HERMITAGE — City officials will be appealing a property reassessment that is expected to cost Hermitage and its school district significant tax dollars.
Approved at their most recent meeting on Dec. 18, the Hermitage Board of Commissioners voted unanimously to appeal a property reassessment for the Walmart at 1275 N. Hermitage Road, Hermitage.
The revision, which was mailed to the taxing bodies on Dec. 10, reduces Walmart’s property assessment from $3,398,250 to $1,991,150. Under the new assessment, Walmart’s payment to the Hermitage School District would drop from $217,171.97 to $127,143.43, and payment to the City of Hermitage would drop from $16,991.25 to $9,955.75.
At the meeting, Commissioner Michael Muha said it was insulting and shameful for city officials to have to go through the appeal process, since Walmart receives so many benefits from being located in Hermitage, from road maintenance to police services.
Muha also challenged the “dark store theory” that suggests large retailers such as Walmart are struggling due to competition such as online shopping.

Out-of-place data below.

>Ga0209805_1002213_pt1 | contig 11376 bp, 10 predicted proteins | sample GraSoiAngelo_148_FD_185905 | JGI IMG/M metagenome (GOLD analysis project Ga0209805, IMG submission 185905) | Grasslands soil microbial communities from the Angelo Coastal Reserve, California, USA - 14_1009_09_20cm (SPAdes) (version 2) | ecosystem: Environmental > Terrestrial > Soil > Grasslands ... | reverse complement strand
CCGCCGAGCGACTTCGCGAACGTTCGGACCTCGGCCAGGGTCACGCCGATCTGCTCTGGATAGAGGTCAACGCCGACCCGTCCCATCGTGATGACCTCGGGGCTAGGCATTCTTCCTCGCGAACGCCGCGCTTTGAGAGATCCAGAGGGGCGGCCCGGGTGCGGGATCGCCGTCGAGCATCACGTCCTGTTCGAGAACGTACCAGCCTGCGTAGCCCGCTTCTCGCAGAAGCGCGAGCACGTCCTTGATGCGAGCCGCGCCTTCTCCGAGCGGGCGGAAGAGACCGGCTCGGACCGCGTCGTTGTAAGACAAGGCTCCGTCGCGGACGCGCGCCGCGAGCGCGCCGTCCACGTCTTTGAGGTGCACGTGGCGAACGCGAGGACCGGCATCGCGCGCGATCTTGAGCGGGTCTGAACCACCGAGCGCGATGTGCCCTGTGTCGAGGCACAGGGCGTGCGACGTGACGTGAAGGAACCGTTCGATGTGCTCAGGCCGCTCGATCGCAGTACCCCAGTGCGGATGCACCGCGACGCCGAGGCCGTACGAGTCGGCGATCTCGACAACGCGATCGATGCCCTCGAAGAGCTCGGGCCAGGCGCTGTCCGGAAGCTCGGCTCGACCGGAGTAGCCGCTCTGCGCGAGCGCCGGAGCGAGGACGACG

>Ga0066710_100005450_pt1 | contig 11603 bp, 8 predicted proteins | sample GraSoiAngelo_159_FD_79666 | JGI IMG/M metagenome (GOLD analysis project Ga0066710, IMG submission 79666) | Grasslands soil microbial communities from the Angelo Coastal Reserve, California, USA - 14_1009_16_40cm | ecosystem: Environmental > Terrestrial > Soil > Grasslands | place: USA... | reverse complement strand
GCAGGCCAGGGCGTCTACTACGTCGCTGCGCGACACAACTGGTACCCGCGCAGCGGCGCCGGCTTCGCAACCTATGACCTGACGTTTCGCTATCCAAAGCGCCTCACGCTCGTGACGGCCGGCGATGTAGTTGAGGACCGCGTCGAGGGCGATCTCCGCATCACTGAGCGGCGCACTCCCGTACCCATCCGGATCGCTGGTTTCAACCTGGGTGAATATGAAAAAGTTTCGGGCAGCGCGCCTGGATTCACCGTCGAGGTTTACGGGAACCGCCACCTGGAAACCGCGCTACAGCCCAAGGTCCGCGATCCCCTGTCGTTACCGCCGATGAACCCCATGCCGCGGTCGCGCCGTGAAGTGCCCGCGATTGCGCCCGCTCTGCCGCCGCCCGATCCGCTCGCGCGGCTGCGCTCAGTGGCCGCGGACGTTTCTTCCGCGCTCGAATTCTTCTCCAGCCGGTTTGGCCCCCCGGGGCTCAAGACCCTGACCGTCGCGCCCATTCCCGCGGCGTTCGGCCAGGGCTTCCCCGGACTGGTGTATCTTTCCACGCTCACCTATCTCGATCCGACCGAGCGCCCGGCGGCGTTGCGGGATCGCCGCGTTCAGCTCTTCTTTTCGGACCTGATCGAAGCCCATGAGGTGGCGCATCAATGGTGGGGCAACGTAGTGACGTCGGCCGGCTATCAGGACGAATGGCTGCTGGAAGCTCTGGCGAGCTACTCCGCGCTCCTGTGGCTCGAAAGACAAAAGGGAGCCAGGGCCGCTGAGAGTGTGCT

“I don’t see how you can say you’re a dark store when so many smaller retailers are going out of business because of you,” Muha said of Walmart.
While Muha pointed out the ways in which Walmart benefits from being located in the City of Hermitage, Commissioner Louis Squatrito also leveled the blame at the Mercer County Commissioners, who serve as the board of assessment revision and approved the lower assessment for Walmart.
“They’re the ones who dropped the ball on this,” Squatrito said of the county commissioners.
Dr. Dan Bell with the Hermitage School District previously said appealing the reassessment would likewise be recommended to the Hermitage school board at their next meeting.
In other business, the commissioners decided to table the motion to approve a land development plan for a Dollar General on North Buhl Farm Drive.
The commissioners decided to table the motion until their next meeting in January in order to have an extra month for the Dollar General project’s engineer to provide a stormwater management plan, which must then be approved by the Hermitage city engineer.
Though the city commissioners must vote to approve the land development plan so long as there are no legal issues and the plan meets all of the city’s requirements, Board Vice President Duane Piccirilli said there had been issues with flooding in the area and that he had seen firsthand yards and basements flooded.
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